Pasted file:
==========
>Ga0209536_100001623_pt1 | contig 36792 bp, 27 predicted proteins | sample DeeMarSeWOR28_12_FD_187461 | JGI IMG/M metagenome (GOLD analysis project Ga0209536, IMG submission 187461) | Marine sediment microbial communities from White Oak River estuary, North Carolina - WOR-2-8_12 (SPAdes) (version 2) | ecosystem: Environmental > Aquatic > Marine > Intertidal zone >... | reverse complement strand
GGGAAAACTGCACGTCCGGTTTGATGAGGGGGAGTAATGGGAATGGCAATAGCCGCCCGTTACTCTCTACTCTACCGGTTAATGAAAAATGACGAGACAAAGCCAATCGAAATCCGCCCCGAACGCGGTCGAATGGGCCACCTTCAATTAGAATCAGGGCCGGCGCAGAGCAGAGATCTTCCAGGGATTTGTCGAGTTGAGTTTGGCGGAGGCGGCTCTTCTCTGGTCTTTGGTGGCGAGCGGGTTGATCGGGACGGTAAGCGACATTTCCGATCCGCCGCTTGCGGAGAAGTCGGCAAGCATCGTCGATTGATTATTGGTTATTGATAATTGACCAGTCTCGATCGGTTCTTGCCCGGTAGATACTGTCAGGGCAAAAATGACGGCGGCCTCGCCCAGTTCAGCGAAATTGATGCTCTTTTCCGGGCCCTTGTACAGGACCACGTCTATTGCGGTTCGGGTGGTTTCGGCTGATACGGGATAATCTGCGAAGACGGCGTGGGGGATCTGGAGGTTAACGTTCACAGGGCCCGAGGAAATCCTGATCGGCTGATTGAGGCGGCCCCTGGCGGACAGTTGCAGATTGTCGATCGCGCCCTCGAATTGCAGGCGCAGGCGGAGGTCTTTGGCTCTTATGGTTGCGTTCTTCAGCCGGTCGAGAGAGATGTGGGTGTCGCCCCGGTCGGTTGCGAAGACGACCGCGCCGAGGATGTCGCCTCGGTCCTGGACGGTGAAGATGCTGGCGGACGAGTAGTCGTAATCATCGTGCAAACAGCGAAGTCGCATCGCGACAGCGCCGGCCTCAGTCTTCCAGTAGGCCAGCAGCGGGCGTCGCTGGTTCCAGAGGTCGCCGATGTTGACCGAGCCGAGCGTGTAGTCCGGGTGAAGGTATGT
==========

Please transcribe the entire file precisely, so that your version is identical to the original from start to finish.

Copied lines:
>Ga0209536_100001623_pt1 | contig 36792 bp, 27 predicted proteins | sample DeeMarSeWOR28_12_FD_187461 | JGI IMG/M metagenome (GOLD analysis project Ga0209536, IMG submission 187461) | Marine sediment microbial communities from White Oak River estuary, North Carolina - WOR-2-8_12 (SPAdes) (version 2) | ecosystem: Environmental > Aquatic > Marine > Intertidal zone >... | reverse complement strand
GGGAAAACTGCACGTCCGGTTTGATGAGGGGGAGTAATGGGAATGGCAATAGCCGCCCGTTACTCTCTACTCTACCGGTTAATGAAAAATGACGAGACAAAGCCAATCGAAATCCGCCCCGAACGCGGTCGAATGGGCCACCTTCAATTAGAATCAGGGCCGGCGCAGAGCAGAGATCTTCCAGGGATTTGTCGAGTTGAGTTTGGCGGAGGCGGCTCTTCTCTGGTCTTTGGTGGCGAGCGGGTTGATCGGGACGGTAAGCGACATTTCCGATCCGCCGCTTGCGGAGAAGTCGGCAAGCATCGTCGATTGATTATTGGTTATTGATAATTGACCAGTCTCGATCGGTTCTTGCCCGGTAGATACTGTCAGGGCAAAAATGACGGCGGCCTCGCCCAGTTCAGCGAAATTGATGCTCTTTTCCGGGCCCTTGTACAGGACCACGTCTATTGCGGTTCGGGTGGTTTCGGCTGATACGGGATAATCTGCGAAGACGGCGTGGGGGATCTGGAGGTTAACGTTCACAGGGCCCGAGGAAATCCTGATCGGCTGATTGAGGCGGCCCCTGGCGGACAGTTGCAGATTGTCGATCGCGCCCTCGAATTGCAGGCGCAGGCGGAGGTCTTTGGCTCTTATGGTTGCGTTCTTCAGCCGGTCGAGAGAGATGTGGGTGTCGCCCCGGTCGGTTGCGAAGACGACCGCGCCGAGGATGTCGCCTCGGTCCTGGACGGTGAAGATGCTGGCGGACGAGTAGTCGTAATCATCGTGCAAACAGCGAAGTCGCATCGCGACAGCGCCGGCCTCAGTCTTCCAGTAGGCCAGCAGCGGGCGTCGCTGGTTCCAGAGGTCGCCGATGTTGACCGAGCCGAGCGTGTAGTCCGGGTGAAGGTATGT